Evaluating the latest federal budget’s taxation measures for the local Information and Communication Technologies (ICTs) industry, it appears that the trajectory of putting incremental burden on the digital economy and service providers is not reversing anytime soon. These are fiscally-straining times for the government, so extra taxation pressure is bound to be felt by businesses, including telecom & IT players.

On the telecom side, FED on airtime usage has been raised from 16 percent to 19.5 percent for the Islamabad region. This is not a huge increase in tax burden on end users as majority of them won’t likely spend more on airtime – but this move will negatively impact telecom players’ revenues. Meanwhile, provinces havealready been charging 19.5 percent sales tax on telecom usage in their jurisdictions.

The operators won’t like this at all, as it comes after the withholding tax (WHT) on airtime recharge was raised by the previous government to all-time high level of 15 percent six months ago in the mini-budget. Previously, the former federal government’s pledge was to bring the WHT down to 8 percent. The current government has not raised the WHT, perhaps thinking it was already too high. Hence the move on FED.

With an eye on preserving forex reserves and raising higher tax revenues, the business of importing mobile phones has been made even costlier. For instance, the mobile phone levy on imported handsetshas been further enhanced in the budget. The new levy ranges from Rs4,000/set priced between $350-$500 (previously Rs3,000) to Rs8,000/set priced between $500-$700 (previously Rs5,000). Already, mobile phone importers are subjected to 100 percent cash margin requirement before opening their LCs.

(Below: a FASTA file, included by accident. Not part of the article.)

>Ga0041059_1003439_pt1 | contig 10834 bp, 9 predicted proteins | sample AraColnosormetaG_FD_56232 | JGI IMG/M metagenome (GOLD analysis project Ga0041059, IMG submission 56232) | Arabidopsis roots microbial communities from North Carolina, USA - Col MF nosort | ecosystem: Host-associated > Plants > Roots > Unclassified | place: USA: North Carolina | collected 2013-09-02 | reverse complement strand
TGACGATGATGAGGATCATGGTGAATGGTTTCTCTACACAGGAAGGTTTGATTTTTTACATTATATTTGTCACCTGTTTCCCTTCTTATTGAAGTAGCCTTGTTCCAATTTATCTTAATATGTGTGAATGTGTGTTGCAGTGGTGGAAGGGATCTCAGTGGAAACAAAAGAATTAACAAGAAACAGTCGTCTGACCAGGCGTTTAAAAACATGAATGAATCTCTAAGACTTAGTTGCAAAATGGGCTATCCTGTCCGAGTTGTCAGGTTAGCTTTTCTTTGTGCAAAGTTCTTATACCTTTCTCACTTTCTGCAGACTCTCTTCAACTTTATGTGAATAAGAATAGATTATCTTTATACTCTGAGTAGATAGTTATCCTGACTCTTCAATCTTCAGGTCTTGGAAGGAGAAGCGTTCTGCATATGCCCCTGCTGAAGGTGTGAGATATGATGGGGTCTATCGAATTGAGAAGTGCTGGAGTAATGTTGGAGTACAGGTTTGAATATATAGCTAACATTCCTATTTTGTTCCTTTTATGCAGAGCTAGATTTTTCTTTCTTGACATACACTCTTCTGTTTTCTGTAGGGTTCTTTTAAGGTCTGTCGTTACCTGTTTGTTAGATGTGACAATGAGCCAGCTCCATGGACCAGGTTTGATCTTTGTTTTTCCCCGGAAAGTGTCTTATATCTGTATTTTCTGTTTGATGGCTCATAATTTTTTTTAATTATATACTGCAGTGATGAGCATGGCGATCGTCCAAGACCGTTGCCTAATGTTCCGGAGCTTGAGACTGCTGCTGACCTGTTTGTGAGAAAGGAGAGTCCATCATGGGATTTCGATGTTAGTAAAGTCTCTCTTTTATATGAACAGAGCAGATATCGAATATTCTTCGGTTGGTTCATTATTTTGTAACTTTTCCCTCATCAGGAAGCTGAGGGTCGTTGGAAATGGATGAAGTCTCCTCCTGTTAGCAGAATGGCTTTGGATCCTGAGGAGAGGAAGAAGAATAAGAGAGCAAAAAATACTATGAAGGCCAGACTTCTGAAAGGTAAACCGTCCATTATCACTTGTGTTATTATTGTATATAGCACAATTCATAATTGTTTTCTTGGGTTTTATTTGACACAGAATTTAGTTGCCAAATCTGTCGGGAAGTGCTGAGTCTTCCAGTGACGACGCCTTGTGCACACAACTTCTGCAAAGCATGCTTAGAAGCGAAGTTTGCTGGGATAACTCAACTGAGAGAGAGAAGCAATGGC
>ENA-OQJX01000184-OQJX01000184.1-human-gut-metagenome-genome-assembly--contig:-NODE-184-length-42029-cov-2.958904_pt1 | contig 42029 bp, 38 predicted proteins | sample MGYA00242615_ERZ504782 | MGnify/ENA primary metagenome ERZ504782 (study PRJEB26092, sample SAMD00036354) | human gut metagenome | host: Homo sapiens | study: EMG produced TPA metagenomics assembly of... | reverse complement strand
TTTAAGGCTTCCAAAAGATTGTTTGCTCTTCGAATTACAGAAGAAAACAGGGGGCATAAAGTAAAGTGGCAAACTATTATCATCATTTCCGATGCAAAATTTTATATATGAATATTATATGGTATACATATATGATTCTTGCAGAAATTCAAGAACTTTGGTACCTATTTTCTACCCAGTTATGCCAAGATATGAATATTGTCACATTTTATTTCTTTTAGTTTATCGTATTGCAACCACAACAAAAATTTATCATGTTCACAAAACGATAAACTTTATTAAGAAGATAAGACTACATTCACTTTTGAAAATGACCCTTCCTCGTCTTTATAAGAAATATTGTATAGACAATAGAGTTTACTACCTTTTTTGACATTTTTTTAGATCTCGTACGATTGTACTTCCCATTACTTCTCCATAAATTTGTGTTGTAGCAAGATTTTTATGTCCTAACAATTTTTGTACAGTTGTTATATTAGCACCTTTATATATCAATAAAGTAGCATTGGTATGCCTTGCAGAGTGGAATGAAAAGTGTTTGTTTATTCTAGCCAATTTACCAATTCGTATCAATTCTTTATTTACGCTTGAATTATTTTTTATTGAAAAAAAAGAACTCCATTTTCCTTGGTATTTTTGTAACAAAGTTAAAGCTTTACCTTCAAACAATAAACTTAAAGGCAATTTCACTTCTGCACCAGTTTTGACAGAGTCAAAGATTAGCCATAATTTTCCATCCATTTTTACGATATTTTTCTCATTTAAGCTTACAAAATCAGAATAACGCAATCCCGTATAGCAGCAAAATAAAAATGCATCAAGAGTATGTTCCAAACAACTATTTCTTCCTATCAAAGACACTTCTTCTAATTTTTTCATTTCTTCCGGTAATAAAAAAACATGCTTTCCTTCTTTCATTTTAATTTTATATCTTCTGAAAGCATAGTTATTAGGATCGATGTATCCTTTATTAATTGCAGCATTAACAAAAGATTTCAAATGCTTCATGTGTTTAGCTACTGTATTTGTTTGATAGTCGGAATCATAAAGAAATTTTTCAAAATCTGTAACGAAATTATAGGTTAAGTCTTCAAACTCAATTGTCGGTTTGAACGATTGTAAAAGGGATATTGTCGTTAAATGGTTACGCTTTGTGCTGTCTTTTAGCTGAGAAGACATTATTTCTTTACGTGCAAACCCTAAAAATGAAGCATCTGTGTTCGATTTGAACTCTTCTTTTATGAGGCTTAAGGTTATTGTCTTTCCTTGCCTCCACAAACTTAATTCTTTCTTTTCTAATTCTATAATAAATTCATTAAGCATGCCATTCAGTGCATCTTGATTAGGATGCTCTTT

Moreover, advance tax on mobile phone imports has been revised. For instance, finished (CBU) mobile handsets with import value between $350-$500/set will have advance tax at Rs5,000 each (Rs3,000/set earlier). However, to encourage local assembly, CKD and SKD mobile phones in the same price range will have advance tax at Rs3,000/set (Rs5,000/set earlier). On the other hand, imported CKD kits for local phone assembly will carry sales tax at 10 percent of import value, as opposed to just Rs10 per set earlier.

In addition, optical fiber cables (OFC) have been made expensive by doubling regulatory duty on their imports to 20 percent. It is not a gigantic increase, but there was no need for it, as local OFC production requires competitiveness instead of protection. Pakistan needs massive investments in fiber optic infrastructure so that broadband services can be expanded to un-served and under-served population segments. Government must have a clear policy on this issue and make it easier to invest in this space.

In the end, as per the finance bill, IT firms registered with Pakistan Software Export Boardwill now pay 0.25 percent income tax (final tax) on export earnings related to software &IT services at source (deducted by bank). Un-registered firmswill pay 1 percent tax at source on IT export proceeds. With that move, government has withdrawn 100 percent tax-credit incentive that was previously available to eligible IT firms on all their payable taxes related to IT exports. Let’s see how this tax move impacts IT exports.